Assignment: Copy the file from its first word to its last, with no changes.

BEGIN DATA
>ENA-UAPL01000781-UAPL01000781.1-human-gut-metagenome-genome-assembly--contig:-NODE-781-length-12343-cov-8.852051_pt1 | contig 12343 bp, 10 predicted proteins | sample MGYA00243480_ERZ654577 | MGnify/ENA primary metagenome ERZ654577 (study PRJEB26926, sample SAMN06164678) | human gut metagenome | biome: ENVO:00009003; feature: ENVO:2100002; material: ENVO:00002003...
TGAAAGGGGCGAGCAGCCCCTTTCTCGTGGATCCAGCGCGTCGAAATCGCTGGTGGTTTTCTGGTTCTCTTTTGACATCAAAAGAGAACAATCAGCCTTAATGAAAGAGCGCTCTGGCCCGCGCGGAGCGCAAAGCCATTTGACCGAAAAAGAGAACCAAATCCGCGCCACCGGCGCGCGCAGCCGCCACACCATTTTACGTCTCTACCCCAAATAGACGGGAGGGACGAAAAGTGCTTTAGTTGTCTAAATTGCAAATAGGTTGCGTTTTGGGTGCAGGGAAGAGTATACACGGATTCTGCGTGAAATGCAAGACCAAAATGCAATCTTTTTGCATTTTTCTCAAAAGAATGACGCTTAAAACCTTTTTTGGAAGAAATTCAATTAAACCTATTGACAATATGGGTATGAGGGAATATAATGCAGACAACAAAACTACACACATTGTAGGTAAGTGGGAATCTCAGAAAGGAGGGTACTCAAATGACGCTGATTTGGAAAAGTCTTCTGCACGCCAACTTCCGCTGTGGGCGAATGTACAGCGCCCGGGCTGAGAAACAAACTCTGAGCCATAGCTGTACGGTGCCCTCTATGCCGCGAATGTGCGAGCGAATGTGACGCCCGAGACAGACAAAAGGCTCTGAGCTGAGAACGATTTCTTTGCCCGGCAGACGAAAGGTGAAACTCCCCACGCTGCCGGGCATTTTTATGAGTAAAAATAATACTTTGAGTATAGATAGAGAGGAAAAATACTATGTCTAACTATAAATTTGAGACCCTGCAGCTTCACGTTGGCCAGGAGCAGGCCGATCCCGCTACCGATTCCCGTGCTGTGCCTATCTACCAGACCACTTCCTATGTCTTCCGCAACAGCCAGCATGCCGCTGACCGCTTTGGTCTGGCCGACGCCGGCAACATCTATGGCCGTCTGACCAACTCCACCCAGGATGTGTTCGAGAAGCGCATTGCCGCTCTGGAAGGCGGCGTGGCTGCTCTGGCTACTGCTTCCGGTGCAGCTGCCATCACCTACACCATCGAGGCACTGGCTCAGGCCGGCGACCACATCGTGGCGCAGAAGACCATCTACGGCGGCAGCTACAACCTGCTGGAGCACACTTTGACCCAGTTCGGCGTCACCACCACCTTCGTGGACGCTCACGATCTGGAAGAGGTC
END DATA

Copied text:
>ENA-UAPL01000781-UAPL01000781.1-human-gut-metagenome-genome-assembly--contig:-NODE-781-length-12343-cov-8.852051_pt1 | contig 12343 bp, 10 predicted proteins | sample MGYA00243480_ERZ654577 | MGnify/ENA primary metagenome ERZ654577 (study PRJEB26926, sample SAMN06164678) | human gut metagenome | biome: ENVO:00009003; feature: ENVO:2100002; material: ENVO:00002003...
TGAAAGGGGCGAGCAGCCCCTTTCTCGTGGATCCAGCGCGTCGAAATCGCTGGTGGTTTTCTGGTTCTCTTTTGACATCAAAAGAGAACAATCAGCCTTAATGAAAGAGCGCTCTGGCCCGCGCGGAGCGCAAAGCCATTTGACCGAAAAAGAGAACCAAATCCGCGCCACCGGCGCGCGCAGCCGCCACACCATTTTACGTCTCTACCCCAAATAGACGGGAGGGACGAAAAGTGCTTTAGTTGTCTAAATTGCAAATAGGTTGCGTTTTGGGTGCAGGGAAGAGTATACACGGATTCTGCGTGAAATGCAAGACCAAAATGCAATCTTTTTGCATTTTTCTCAAAAGAATGACGCTTAAAACCTTTTTTGGAAGAAATTCAATTAAACCTATTGACAATATGGGTATGAGGGAATATAATGCAGACAACAAAACTACACACATTGTAGGTAAGTGGGAATCTCAGAAAGGAGGGTACTCAAATGACGCTGATTTGGAAAAGTCTTCTGCACGCCAACTTCCGCTGTGGGCGAATGTACAGCGCCCGGGCTGAGAAACAAACTCTGAGCCATAGCTGTACGGTGCCCTCTATGCCGCGAATGTGCGAGCGAATGTGACGCCCGAGACAGACAAAAGGCTCTGAGCTGAGAACGATTTCTTTGCCCGGCAGACGAAAGGTGAAACTCCCCACGCTGCCGGGCATTTTTATGAGTAAAAATAATACTTTGAGTATAGATAGAGAGGAAAAATACTATGTCTAACTATAAATTTGAGACCCTGCAGCTTCACGTTGGCCAGGAGCAGGCCGATCCCGCTACCGATTCCCGTGCTGTGCCTATCTACCAGACCACTTCCTATGTCTTCCGCAACAGCCAGCATGCCGCTGACCGCTTTGGTCTGGCCGACGCCGGCAACATCTATGGCCGTCTGACCAACTCCACCCAGGATGTGTTCGAGAAGCGCATTGCCGCTCTGGAAGGCGGCGTGGCTGCTCTGGCTACTGCTTCCGGTGCAGCTGCCATCACCTACACCATCGAGGCACTGGCTCAGGCCGGCGACCACATCGTGGCGCAGAAGACCATCTACGGCGGCAGCTACAACCTGCTGGAGCACACTTTGACCCAGTTCGGCGTCACCACCACCTTCGTGGACGCTCACGATCTGGAAGAGGTC